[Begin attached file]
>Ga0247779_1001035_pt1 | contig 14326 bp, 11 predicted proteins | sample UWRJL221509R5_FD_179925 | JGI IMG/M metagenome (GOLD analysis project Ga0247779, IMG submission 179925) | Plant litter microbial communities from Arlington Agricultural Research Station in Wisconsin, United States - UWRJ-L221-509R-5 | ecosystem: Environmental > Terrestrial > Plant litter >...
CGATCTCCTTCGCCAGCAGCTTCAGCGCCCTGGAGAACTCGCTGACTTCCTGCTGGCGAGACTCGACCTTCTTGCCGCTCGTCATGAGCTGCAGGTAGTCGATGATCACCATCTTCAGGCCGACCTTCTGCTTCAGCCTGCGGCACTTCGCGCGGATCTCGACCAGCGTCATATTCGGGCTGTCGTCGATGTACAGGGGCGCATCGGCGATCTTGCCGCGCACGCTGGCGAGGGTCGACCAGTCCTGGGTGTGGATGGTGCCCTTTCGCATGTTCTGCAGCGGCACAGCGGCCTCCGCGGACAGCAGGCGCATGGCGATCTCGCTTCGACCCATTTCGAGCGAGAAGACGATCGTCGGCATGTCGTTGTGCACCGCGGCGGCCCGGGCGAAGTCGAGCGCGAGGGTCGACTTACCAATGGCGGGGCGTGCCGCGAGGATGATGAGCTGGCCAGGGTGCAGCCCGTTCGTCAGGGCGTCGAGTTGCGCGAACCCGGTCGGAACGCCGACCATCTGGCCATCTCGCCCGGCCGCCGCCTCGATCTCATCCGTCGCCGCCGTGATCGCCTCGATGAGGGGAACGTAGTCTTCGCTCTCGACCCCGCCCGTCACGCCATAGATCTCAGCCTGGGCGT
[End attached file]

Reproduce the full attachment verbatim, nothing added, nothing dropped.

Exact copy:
>Ga0247779_1001035_pt1 | contig 14326 bp, 11 predicted proteins | sample UWRJL221509R5_FD_179925 | JGI IMG/M metagenome (GOLD analysis project Ga0247779, IMG submission 179925) | Plant litter microbial communities from Arlington Agricultural Research Station in Wisconsin, United States - UWRJ-L221-509R-5 | ecosystem: Environmental > Terrestrial > Plant litter >...
CGATCTCCTTCGCCAGCAGCTTCAGCGCCCTGGAGAACTCGCTGACTTCCTGCTGGCGAGACTCGACCTTCTTGCCGCTCGTCATGAGCTGCAGGTAGTCGATGATCACCATCTTCAGGCCGACCTTCTGCTTCAGCCTGCGGCACTTCGCGCGGATCTCGACCAGCGTCATATTCGGGCTGTCGTCGATGTACAGGGGCGCATCGGCGATCTTGCCGCGCACGCTGGCGAGGGTCGACCAGTCCTGGGTGTGGATGGTGCCCTTTCGCATGTTCTGCAGCGGCACAGCGGCCTCCGCGGACAGCAGGCGCATGGCGATCTCGCTTCGACCCATTTCGAGCGAGAAGACGATCGTCGGCATGTCGTTGTGCACCGCGGCGGCCCGGGCGAAGTCGAGCGCGAGGGTCGACTTACCAATGGCGGGGCGTGCCGCGAGGATGATGAGCTGGCCAGGGTGCAGCCCGTTCGTCAGGGCGTCGAGTTGCGCGAACCCGGTCGGAACGCCGACCATCTGGCCATCTCGCCCGGCCGCCGCCTCGATCTCATCCGTCGCCGCCGTGATCGCCTCGATGAGGGGAACGTAGTCTTCGCTCTCGACCCCGCCCGTCACGCCATAGATCTCAGCCTGGGCGT